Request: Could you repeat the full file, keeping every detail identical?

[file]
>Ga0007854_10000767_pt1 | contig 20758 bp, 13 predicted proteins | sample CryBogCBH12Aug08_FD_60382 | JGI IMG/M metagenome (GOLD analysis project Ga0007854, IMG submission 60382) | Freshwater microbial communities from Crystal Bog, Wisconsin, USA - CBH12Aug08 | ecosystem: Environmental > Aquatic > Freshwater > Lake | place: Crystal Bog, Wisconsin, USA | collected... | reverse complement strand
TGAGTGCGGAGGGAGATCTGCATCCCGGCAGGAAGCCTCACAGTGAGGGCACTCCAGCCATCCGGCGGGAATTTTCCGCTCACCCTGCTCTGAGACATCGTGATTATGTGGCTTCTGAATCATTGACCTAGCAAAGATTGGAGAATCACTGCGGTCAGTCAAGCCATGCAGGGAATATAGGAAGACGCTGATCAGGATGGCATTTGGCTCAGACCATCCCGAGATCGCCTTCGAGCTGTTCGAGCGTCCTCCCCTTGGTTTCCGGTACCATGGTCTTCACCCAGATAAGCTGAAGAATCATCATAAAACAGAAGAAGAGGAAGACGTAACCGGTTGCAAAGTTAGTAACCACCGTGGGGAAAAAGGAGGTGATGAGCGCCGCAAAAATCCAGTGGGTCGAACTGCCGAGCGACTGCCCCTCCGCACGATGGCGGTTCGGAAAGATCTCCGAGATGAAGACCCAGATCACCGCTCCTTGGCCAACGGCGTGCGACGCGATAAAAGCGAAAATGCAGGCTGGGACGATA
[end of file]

>Ga0007854_10000767_pt1 | contig 20758 bp, 13 predicted proteins | sample CryBogCBH12Aug08_FD_60382 | JGI IMG/M metagenome (GOLD analysis project Ga0007854, IMG submission 60382) | Freshwater microbial communities from Crystal Bog, Wisconsin, USA - CBH12Aug08 | ecosystem: Environmental > Aquatic > Freshwater > Lake | place: Crystal Bog, Wisconsin, USA | collected... | reverse complement strand
TGAGTGCGGAGGGAGATCTGCATCCCGGCAGGAAGCCTCACAGTGAGGGCACTCCAGCCATCCGGCGGGAATTTTCCGCTCACCCTGCTCTGAGACATCGTGATTATGTGGCTTCTGAATCATTGACCTAGCAAAGATTGGAGAATCACTGCGGTCAGTCAAGCCATGCAGGGAATATAGGAAGACGCTGATCAGGATGGCATTTGGCTCAGACCATCCCGAGATCGCCTTCGAGCTGTTCGAGCGTCCTCCCCTTGGTTTCCGGTACCATGGTCTTCACCCAGATAAGCTGAAGAATCATCATAAAACAGAAGAAGAGGAAGACGTAACCGGTTGCAAAGTTAGTAACCACCGTGGGGAAAAAGGAGGTGATGAGCGCCGCAAAAATCCAGTGGGTCGAACTGCCGAGCGACTGCCCCTCCGCACGATGGCGGTTCGGAAAGATCTCCGAGATGAAGACCCAGATCACCGCTCCTTGGCCAACGGCGTGCGACGCGATAAAAGCGAAAATGCAGGCTGGGACGATA